By: Ed Zintel
So, lately we’ve read a lot—a whole lot—about these pilotless aircraft, aka drones.
Whereas not so long ago they were considered not much more than a curiosity, today drones are at the top of the news. It’s to the point where all this drone talk has become droning. And news people are wondering how drones can help them in their jobs and if, in fact, they are the future in reporting.
E&P’s cover story this month is on that topic: “Drones Delivering News.” Yes, the media loves the potential drones have in covering news via photography and videography. As former photojournalist for The Philadelphia Inquirer, Mike Levin, told Gretchen Peck for our story, “[Drones] give you the ability to get an angle that you otherwise wouldn’t be able to achieve without renting an expensive helicopter.”
OK, fine, drones have the ability to get some great video and photos that journalists on the ground can’t otherwise get. But, the FAA has strongly opposed the media’s use of drones, mostly for safety reasons, and the battle has waged on all year.
I first saw what drones could do for photo journalism in January when I saw a minute-long aerial video, published by The (Spokane, Wash.) Spokesman-Review, of the annual Polar Bear Plunge community swim which takes place on Sanders Beach on Lake Coeur d’Alene, Idaho every New Year’s Day (see the video here: bit.ly/TByfie). The photographer, Jesse Tinsley, used his personal quad-copter unmanned camera ship to record the video from 30 feet off the ground, and the visual results were spectacular.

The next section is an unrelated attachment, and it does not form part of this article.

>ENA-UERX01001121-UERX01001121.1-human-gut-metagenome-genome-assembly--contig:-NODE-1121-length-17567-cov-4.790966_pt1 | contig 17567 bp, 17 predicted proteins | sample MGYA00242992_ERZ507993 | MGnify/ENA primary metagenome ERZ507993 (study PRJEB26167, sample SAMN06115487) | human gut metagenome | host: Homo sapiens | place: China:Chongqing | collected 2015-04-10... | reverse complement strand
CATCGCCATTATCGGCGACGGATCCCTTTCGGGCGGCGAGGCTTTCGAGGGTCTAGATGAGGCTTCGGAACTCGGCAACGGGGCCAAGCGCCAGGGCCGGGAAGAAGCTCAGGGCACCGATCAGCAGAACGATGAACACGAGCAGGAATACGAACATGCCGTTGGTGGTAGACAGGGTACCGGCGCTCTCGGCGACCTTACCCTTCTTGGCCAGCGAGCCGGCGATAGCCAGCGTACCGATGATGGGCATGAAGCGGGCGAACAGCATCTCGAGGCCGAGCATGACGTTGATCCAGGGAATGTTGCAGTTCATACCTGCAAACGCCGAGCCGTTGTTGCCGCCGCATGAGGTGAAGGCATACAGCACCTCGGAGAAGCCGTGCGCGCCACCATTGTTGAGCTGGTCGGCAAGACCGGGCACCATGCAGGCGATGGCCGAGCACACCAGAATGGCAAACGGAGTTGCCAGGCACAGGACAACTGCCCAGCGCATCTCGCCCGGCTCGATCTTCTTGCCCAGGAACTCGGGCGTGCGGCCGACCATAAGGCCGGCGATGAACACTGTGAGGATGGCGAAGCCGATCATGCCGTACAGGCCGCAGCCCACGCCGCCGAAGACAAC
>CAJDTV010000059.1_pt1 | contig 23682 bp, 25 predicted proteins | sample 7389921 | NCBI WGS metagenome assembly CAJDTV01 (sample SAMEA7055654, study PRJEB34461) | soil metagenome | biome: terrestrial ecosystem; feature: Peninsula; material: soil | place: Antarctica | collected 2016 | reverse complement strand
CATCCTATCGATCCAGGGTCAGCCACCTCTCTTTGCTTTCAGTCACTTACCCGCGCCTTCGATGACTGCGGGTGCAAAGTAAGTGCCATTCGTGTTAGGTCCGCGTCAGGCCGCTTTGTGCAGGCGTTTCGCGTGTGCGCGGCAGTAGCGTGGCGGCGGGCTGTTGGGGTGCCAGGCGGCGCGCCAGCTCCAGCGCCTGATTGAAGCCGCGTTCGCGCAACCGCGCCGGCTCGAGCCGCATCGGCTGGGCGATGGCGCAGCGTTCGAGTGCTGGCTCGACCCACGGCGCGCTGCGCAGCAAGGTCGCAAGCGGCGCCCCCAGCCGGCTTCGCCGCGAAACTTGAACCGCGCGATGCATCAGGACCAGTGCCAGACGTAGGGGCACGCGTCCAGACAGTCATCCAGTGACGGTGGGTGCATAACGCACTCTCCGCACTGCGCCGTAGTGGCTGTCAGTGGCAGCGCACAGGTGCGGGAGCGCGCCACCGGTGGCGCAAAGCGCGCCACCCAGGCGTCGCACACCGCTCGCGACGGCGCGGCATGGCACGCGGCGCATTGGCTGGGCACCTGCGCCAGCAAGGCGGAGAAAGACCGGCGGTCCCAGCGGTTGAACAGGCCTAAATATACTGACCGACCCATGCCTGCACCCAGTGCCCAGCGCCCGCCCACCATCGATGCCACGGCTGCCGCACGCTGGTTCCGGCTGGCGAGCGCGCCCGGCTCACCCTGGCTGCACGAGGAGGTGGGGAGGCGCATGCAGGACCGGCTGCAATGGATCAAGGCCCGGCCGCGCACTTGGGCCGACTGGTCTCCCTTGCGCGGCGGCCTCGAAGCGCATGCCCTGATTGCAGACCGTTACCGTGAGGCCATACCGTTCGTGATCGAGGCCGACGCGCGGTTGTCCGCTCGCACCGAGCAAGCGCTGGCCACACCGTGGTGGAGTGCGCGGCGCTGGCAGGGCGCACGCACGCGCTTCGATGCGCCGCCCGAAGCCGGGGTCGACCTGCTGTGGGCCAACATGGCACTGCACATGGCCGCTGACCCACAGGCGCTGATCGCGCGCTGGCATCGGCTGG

But Tinsley and the Spokesman-Review caught a lot of heat from the FAA for publishing the video. FAA spokesperson Les Dorr was quoted at the time saying that hobbyists are allowed to use small, radio-controlled crafts under specific guidelines, but “if you’re using it for any sort of commercial purposes, including journalism, that’s not allowed. There is no gray area (in the ban on drones).”
Well, most journalists disagree, saying there is quite a bit of gray area. As Matt Waite, professor and founder of the Drone Journalism Lab at the University of Nebraska-Lincoln, said, “The FAA worries a lot about interference with aircraft in the air, but I’m saying that’s overblown. The likelihood of conflict between manned aircraft and unmanned aircraft—particularly in the small systems—is way overblown. For journalists, it’s a concern but a minor concern.”
Many news media companies concur, and, as pointed out in our story, collectively filed an amicus curiae brief with the National Transportation Safety Board in May, challenging the FAA’s ban on drones used for journalistic purposes, citing that it’s an infringement on freedom of the press and a First Amendment violation.
I predict that the ban on drones for journalism will be lifted within a year. The more we realize the widespread use of drones will only continue to grow and that common sense—common journalistic sense—will override the FAA’s concerns over public safety and privacy, the more accepting everyone, including the FAA, will become of these unusual, almost scaring looking pieces of equipment.
I also think drones will eventually become just another tool in journalism and that their use won’t be as prevalent as many people seem to think. Their high costs, combined with their difficulty of setup and their somewhat limited parameters of use will mean drones will be a journalistic tool of the exception rather than the rule.